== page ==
Note: You can read a follow-up post to this discussion here, where I look into the semantics of “microbrew” vs “craft beer.”
Hidden within this recent story about states that drink the most beer is a great nugget about how people are searching for beer online.
Since it’s a Yahoo production, they offer up the top-10 searched beers through their search engine:
- Pabst Blue Ribbon
- Bud Light
- Dos Equis
- Sam Adams
This got me to thinking, if these are well-established, easily-known brands, what is it people are looking for? Even more head-scratching – searches for “Pabst Blue Ribbon” were 10-times higher on Yahoo than any other beer brand.
That’s a lot of curious hipsters performing online searches. But what are they searching for? Here are the most common search queries when it comes to the blue ribbon-winning brew via Yahoo:
OK, so nothing fancy except something to do with a coffin. But what about WHERE people are searching for Pabst? And what about other beer? That’s much more interesting.
Curious where all those Pabst searches are coming from? Maybe a hipster Mecca like Brooklyn or Seattle or San Francisco? … or Wisconsin? Here’s a Google Trend map showing searches for “Pabst Blue Ribbon” over the past year, with darker shading showing more searches:
Wisconsin is special because that’s where Pabst was originally established and people can still tour its old facilities in Milwaukee. Otherwise, this map looks how you might expect. Lots of searches up and down the coasts with a hipster locale like Colorado (Denver/Boulder) pulling up lots of queries. Missouri and Minnesota stand out, but no big surprises.
Here’s a funny tidbit, though. Searching for “craft beer” on Google was nearly non-existent in the U.S. from January 2004 through December 2008. A Google Trend map looked like this every year during that four-year period, with color showing more searches. There is no color here:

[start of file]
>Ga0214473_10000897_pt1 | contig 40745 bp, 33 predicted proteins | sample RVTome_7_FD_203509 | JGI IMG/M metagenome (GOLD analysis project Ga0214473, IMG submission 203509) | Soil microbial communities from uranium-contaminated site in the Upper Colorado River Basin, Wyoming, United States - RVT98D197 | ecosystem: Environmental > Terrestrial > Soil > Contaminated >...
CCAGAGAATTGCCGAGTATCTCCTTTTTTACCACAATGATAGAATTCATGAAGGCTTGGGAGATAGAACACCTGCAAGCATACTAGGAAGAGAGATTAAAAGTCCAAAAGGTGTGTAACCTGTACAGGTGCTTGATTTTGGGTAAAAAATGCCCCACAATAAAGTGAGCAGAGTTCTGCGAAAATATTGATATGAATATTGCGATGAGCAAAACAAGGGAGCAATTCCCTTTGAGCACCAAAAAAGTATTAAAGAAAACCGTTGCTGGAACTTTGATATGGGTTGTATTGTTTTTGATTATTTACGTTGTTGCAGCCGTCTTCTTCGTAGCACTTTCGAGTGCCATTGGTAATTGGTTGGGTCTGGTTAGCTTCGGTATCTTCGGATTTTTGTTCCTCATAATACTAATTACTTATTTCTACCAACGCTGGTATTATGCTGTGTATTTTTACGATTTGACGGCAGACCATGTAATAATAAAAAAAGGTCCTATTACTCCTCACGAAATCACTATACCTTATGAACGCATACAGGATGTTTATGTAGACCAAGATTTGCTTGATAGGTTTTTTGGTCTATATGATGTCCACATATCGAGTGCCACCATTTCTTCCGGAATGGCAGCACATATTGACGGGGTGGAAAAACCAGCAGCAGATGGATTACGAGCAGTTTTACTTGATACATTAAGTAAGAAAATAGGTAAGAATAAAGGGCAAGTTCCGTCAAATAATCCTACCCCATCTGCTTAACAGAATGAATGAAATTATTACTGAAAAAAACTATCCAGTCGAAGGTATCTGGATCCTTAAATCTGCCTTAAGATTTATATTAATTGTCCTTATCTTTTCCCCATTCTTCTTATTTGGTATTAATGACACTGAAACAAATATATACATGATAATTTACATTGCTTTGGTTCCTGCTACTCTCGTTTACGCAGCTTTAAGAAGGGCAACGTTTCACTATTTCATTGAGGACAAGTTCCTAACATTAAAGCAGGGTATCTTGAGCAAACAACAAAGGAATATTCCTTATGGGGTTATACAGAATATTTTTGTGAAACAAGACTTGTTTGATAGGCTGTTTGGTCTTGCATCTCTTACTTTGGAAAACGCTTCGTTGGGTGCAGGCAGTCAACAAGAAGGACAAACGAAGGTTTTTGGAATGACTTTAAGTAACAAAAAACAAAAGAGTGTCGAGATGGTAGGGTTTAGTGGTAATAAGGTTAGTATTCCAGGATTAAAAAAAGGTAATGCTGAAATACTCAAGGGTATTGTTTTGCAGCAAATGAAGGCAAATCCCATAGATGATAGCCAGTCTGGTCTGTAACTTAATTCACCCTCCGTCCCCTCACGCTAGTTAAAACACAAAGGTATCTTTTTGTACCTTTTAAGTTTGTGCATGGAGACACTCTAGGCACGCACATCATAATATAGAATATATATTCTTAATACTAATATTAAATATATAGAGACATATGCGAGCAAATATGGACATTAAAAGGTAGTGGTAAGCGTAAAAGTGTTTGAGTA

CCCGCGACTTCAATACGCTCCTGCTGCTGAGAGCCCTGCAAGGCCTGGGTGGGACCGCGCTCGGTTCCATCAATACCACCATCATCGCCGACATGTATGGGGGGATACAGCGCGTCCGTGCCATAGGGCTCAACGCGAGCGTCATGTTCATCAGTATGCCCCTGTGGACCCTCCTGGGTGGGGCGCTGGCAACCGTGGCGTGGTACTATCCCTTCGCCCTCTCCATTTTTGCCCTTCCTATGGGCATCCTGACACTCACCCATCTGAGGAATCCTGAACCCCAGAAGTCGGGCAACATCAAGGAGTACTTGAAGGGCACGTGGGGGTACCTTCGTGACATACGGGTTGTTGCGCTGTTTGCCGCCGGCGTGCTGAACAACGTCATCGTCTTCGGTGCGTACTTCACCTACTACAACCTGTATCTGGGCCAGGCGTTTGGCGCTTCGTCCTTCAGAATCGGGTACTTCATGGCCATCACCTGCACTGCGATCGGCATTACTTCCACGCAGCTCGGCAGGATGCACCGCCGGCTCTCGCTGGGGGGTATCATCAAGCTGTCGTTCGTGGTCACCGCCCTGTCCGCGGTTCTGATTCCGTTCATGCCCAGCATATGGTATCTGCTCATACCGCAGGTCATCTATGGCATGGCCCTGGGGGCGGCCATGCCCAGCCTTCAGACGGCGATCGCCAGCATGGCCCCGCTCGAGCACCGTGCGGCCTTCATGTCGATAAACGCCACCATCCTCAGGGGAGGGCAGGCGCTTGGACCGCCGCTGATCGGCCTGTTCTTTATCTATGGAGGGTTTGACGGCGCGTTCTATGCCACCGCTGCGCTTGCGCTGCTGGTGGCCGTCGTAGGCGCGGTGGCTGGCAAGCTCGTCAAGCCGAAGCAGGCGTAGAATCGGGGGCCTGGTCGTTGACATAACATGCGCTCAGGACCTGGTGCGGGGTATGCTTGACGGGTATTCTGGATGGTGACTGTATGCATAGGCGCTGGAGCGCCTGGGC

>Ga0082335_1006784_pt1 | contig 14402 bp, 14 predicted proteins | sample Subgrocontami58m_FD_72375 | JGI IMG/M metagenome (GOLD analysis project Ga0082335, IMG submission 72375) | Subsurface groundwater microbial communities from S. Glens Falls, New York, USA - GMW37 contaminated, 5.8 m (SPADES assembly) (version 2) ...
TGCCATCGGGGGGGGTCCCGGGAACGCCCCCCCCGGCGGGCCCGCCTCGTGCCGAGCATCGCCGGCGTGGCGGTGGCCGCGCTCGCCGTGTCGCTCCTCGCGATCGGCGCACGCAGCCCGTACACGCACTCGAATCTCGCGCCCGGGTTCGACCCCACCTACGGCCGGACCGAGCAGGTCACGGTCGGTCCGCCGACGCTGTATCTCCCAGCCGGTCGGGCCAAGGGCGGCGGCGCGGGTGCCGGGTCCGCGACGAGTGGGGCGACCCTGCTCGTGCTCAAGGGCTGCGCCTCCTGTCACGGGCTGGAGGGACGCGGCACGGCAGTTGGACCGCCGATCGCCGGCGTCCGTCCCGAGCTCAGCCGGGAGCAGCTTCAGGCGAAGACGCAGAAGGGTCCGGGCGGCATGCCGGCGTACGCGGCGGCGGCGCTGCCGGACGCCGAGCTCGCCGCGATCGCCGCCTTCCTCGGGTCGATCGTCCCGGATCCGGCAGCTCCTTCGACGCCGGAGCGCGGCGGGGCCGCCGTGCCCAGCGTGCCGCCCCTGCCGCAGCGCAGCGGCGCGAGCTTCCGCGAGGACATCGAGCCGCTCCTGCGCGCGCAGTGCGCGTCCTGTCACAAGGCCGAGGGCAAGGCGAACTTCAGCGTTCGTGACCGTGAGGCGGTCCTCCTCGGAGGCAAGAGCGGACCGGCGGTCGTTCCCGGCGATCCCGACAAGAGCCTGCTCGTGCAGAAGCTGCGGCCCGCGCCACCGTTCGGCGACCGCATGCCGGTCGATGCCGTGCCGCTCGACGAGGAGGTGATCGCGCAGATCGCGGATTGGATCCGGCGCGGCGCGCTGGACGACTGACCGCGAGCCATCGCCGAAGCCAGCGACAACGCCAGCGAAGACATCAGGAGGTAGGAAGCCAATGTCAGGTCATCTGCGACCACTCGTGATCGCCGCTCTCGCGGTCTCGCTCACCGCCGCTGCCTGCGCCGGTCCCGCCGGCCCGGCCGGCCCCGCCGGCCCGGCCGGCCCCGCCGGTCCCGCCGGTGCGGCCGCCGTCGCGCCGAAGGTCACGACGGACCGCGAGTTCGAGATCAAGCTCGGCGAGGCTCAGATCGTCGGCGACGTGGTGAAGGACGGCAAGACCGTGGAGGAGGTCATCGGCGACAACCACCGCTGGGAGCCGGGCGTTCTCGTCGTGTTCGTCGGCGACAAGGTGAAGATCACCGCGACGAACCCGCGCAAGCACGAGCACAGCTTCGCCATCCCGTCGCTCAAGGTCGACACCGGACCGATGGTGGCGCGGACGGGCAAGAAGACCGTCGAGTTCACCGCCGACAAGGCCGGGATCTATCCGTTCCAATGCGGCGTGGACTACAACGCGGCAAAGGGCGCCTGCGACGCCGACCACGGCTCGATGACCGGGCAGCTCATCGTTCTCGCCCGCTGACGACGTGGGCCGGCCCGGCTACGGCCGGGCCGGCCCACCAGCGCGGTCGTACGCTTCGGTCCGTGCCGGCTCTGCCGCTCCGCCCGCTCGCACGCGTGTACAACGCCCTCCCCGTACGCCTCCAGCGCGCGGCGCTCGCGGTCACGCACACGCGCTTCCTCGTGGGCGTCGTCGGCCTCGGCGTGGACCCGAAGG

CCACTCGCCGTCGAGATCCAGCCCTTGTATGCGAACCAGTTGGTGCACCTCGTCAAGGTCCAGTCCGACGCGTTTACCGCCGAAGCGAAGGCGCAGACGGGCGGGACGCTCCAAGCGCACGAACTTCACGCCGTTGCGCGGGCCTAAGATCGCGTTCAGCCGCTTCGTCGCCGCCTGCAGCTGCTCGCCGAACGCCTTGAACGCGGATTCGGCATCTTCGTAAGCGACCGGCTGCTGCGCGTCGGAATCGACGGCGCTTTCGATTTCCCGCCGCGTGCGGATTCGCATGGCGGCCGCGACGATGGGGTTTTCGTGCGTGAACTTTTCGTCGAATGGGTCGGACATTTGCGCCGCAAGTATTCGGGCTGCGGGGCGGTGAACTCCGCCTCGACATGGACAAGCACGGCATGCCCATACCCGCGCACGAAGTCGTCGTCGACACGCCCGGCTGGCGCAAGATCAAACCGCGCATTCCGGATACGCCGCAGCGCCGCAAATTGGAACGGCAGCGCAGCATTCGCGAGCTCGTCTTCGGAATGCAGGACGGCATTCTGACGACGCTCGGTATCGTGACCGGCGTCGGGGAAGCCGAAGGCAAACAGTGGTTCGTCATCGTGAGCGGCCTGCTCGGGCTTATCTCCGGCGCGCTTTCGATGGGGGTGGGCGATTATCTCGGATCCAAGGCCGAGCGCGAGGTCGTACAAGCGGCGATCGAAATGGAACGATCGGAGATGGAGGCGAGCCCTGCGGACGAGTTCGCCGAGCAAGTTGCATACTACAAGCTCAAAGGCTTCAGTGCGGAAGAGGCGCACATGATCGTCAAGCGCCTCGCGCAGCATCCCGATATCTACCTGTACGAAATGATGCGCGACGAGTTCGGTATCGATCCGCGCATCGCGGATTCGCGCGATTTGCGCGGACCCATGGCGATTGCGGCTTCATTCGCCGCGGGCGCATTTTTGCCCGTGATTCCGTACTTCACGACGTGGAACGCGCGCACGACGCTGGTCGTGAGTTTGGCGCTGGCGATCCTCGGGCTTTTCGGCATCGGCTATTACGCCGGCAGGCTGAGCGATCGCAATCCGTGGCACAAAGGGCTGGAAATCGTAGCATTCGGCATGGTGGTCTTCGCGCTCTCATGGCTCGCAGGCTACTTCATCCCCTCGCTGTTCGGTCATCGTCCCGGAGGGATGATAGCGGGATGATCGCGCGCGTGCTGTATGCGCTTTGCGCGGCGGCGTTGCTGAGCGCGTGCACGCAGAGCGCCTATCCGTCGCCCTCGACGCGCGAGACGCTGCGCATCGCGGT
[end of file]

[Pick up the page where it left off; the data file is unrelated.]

Then all of a sudden people started showing great interest in craft beer, starting with the Northeast. Massachusetts jumped on the bandwagon first (January to June 2009 time frame), then New York, then Pennsylvania and it grows from there with an explosion in January to June 2011 through today. In the animated GIF below, the bluer the state, the greater the number of searches for “craft beer”:
Very interesting. I found it funny that Colorado didn’t get big hits on searching “craft beer” until 2012 much like several Mid-Atlantic states, including North Carolina.
Searches overall didn’t really pick up until 2009, but that’s understandable when looking at the number of craft breweries in the US. That figure takes a nice upswing in 2009:
Now we know that along with our tastes, our interest (and very well education) started taking a leap forward around that time. It should come as no surprise that 2009 was a banner year for the Cicerone program, beer’s answer to the sommelier. The first 18 Certified Cicerones were announced by the Cicerone Certification Program in 2009.
That led me further down the rabbit hole, making me curious how searches for beer styles have changed. You know what? Stereotypes seem to play well with our beer brethren when they go searching.
The IPA – arguably the flagship style of the craft beer movement – has seen monumental growth in interest in recent years. From the GIF below, you can see how searches for “IPA” started where you would expect on the West Coast, but has taken over the country. Google searches categorized below are for the first six months of each year and bluer means more searches:
I need to play fair, however, because there’s certainly an East Coast bias with another beer style – lager. Whether it’s Sam Adams’ Boston Lager, Brooklyn (Brewery) Lager or Yuengling, it’s clear where the East – and Northeast especially – hang their hat. This GIF represents Google searches for “lager” made during the first six months of each year:
What does it mean?
I suppose it’s something that we already knew – people aren’t just drinking more craft beer, but they’re more interested in it than ever. Here’s one last graph for you, showing the trend of searching for “craft beer” on Google:
That line keeps going up and up and even in Google’s forecasting of how searches will continue, it climbs ever higher.
There you have it. While it may seem odd that people’s online search behavior may not match up perfectly with word of mouth – I feel like talking about craft beer was taking off earlier than 2009/2010 – here’s the most important takeaway I see from all this: